The setting change for the mystery, for example, is done in order to facilitate this development. In the original Sherlock Holmes story, this took place at the home of the victim, yet this episode takes place entirely within a Japanese bathhouse. Our main characters both want to see a rakugo performance nearby and we get to see our characters talk and interact for an extended amount of time for the first time in the series so far. As proof of how much this episode is dedicated to the exploration of Holmes and Moriarty, it’s only at the halfway point of the episode, after some of the skills that Moriarty has learned alongside hints at their relationship have already been discussed, that the actual murder mystery begins.
Even then, the point of the mystery isn’t really about finding the true killer, making my complaints about the simplicity of the case almost obsolete. Each twist and turn of the case, the entire purpose of its existence within the episode, is to allow these two like-minded detectives to work together and to develop their characters. Their clashing investigative styles, their different attitudes to their work, the gleeful toying of Moriarty contrasting to the seriousness of Holmes’ deductive reasoning, all of that is clearly on display here. It’s also as a result of this case we learn about how the two first met and became close, giving the first justification the series has had to date for Holmes’ love of rakugo.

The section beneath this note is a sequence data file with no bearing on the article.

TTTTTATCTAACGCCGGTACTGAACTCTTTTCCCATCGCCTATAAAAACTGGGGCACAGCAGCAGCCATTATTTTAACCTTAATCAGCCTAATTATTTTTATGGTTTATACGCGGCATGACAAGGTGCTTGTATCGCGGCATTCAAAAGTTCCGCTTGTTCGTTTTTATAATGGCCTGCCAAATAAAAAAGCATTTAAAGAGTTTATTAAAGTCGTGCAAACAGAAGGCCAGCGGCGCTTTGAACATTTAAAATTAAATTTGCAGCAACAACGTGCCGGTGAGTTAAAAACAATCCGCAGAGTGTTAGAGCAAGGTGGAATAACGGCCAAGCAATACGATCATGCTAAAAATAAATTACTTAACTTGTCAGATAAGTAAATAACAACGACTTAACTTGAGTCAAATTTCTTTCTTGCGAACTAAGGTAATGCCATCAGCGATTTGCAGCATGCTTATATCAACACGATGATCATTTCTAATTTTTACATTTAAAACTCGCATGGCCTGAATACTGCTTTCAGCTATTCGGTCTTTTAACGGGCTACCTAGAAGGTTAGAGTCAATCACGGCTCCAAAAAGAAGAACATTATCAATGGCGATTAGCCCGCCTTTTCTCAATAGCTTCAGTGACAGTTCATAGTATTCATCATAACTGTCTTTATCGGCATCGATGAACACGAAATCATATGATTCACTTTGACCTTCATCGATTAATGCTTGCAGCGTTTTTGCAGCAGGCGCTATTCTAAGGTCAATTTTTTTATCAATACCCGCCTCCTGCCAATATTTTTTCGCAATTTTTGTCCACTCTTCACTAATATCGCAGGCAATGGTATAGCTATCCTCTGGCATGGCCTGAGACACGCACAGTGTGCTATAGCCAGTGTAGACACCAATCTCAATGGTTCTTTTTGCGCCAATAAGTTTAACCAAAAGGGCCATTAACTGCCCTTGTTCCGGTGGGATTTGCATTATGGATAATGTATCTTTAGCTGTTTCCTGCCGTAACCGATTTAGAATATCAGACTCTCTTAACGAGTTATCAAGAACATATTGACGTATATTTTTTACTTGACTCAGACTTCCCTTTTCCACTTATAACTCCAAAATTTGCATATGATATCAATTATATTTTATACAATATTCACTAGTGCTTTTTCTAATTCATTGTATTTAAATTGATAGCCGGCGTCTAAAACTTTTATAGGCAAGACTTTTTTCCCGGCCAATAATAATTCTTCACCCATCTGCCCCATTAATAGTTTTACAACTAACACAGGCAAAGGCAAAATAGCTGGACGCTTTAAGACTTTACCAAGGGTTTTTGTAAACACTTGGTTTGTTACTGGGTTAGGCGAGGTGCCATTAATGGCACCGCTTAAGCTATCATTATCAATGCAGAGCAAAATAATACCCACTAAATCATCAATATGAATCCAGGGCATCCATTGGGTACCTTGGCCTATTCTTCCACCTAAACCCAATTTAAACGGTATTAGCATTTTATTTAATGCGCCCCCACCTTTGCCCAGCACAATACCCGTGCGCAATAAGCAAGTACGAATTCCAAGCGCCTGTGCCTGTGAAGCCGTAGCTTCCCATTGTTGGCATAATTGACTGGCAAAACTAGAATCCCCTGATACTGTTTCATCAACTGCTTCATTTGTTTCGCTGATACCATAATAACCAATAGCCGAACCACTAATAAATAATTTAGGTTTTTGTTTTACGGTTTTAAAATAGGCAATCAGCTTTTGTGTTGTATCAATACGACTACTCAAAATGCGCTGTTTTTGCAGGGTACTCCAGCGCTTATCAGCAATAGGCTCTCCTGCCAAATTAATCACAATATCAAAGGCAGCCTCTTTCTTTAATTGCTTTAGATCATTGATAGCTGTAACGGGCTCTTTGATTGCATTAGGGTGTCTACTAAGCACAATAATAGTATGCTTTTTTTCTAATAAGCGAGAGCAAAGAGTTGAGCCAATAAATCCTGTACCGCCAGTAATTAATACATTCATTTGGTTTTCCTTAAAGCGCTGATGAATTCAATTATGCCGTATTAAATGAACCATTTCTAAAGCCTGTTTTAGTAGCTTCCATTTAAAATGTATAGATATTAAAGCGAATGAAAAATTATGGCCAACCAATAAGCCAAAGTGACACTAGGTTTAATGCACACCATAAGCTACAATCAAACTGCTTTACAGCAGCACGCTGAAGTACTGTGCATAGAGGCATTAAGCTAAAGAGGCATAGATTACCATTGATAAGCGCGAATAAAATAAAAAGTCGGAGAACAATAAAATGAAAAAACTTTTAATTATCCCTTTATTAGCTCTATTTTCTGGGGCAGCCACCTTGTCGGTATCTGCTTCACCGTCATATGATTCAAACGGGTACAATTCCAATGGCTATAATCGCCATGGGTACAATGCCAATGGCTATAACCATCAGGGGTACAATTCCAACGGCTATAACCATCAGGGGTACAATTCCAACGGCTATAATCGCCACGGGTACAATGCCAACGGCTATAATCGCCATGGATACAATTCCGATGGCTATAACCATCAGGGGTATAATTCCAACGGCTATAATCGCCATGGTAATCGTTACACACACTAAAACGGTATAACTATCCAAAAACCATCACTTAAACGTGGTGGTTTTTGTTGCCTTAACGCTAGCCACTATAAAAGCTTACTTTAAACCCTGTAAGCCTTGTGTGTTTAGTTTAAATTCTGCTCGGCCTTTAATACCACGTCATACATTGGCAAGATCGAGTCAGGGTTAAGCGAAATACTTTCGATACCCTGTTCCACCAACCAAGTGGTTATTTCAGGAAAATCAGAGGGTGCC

Case File nº221: Kabukicho Episode 4: A First Step Forwards
Episode 4 of Case File nº221: Kabukicho, in a sense, feels like a series-defining moment. At last, a central, series-spanning conflict has been established, even if it is through implicit hints of what’s to come alongside knowledge of the original lore of Sherlock Holmes rather than an explicit statement of intent from the series itself. The episode is unable to shake off the specter of its unfortunate humor from episodes prior despite its absence here, yet it does still give viewers who stuck with the series this long a reason to keep going. The rivalry of Holmes and Moriarty is one of the best stories ever told within the mystery genre, and if this anime is able to effectively capture the essence of this in a modern context while putting its own spin on it, we could be in for a strong remainder of the series.
While I still my reservations with the series as a whole, I do have hope that this series can turn things around and provide an entertaining remainder of the series. The potential is here.
Case File nº221: Kabukicho is currently streaming on Funimation.